So I’m REALLY looking forward to seeing everyone around the neighborhood! We have the planned events coming up – if you have time to participate, I’m sure it will be fun. If nothing else, come out and talk to the neighbors on those days! Walk the trail with us on the 25th – it’s a great hike! Let’s get all the pink lemonade vodka bottles out of the bushes along the main road – and the construction trash out of the bushes in the Hennington streets … let’s plant a few early flowers at the entrance … let’s plan the best sites for new picnic tables and flower beds along the trail. Plan on coming to the picnic in April – it should be awesome weather this time – we’ve planned it far enough in advance so that it won’t be in the middle of the summer this time. And there are more ideas that we have for neighborhood fun all to make this the best, warmest, friendliest, safest neighborhood that it can be.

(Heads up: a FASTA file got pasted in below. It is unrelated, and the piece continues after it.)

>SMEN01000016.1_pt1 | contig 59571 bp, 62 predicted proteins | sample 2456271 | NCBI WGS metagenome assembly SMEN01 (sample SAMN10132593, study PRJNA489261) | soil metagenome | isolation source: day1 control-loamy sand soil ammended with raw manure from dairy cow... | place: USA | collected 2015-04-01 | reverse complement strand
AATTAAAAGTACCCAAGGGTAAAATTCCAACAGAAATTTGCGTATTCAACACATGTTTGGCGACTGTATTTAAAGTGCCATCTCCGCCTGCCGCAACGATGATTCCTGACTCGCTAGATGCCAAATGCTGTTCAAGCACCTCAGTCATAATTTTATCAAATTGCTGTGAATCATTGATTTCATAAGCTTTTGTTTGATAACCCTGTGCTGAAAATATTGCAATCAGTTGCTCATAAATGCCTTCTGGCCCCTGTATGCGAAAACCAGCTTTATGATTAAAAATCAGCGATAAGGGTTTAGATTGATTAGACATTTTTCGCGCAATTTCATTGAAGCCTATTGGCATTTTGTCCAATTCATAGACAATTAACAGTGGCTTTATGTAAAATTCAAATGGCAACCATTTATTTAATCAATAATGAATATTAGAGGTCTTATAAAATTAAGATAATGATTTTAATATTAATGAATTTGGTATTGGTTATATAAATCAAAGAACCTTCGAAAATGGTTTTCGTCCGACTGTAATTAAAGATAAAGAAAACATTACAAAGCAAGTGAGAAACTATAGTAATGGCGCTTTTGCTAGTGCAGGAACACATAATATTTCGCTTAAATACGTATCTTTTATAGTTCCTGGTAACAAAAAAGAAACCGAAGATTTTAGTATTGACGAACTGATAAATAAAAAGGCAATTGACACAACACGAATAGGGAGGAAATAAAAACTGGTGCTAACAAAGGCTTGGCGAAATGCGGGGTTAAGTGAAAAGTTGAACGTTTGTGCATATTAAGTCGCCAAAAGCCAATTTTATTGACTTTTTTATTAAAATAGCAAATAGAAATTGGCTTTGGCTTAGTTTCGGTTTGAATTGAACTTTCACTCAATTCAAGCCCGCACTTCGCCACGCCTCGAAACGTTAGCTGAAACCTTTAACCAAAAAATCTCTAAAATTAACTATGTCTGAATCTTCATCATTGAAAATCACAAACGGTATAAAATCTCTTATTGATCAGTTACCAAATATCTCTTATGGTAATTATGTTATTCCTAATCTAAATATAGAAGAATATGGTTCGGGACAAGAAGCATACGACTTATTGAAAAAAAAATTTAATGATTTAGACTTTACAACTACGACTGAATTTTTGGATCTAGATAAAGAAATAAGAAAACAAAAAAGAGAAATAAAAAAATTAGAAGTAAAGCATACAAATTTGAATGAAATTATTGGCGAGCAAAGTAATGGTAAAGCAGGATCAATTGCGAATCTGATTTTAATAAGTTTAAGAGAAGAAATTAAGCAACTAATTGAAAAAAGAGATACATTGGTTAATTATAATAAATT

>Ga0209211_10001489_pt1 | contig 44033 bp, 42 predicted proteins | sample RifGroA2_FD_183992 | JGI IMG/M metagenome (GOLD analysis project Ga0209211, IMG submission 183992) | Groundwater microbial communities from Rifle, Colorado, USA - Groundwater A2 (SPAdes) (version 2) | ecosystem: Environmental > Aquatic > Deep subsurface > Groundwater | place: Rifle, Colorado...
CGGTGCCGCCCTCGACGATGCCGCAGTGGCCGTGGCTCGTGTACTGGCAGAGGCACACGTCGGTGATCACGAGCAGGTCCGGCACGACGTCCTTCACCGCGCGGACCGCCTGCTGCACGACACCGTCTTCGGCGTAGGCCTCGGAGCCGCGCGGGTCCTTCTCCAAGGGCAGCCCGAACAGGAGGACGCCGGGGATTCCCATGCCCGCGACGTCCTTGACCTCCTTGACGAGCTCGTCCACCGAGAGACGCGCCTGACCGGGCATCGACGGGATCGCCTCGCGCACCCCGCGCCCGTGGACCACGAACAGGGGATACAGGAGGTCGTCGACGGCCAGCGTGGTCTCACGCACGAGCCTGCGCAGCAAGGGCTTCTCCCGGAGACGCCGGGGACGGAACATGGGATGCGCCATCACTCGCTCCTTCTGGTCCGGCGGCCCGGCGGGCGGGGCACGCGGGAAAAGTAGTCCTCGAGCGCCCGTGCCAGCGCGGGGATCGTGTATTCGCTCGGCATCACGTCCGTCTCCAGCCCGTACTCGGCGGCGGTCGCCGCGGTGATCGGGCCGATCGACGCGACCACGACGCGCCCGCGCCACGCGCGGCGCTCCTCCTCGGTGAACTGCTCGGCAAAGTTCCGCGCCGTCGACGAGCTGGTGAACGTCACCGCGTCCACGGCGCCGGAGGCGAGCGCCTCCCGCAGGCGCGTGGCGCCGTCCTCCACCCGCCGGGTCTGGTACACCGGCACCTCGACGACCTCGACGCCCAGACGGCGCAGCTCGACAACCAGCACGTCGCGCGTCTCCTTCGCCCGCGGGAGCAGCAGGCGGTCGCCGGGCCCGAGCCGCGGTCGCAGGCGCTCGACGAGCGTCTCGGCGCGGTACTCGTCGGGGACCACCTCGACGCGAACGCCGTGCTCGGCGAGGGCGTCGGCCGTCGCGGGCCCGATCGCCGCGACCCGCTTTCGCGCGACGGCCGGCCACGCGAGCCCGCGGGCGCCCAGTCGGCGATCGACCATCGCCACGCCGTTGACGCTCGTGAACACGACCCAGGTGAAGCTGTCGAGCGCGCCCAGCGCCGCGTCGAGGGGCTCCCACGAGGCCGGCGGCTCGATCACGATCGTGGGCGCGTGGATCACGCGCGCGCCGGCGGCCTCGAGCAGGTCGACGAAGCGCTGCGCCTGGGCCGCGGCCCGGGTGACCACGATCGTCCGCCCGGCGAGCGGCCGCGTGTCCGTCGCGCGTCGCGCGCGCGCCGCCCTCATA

I’ll start this post with a statement:

Everything that I write in these posts is my opinion. That’s the reason for the “2 cents” at the top of the page. This post is not a Board sanctioned or sponsored commentary. I am currently a member of the Cedar Grove HOA Board of Directors. If I post information to this site that is related to issues that are within the scope of Board activities, then the purpose of that information is to provide the community with my opinion on an issue that may or may not at some point impact someone. My posts do not necessarily represent the opinion of any other Board member.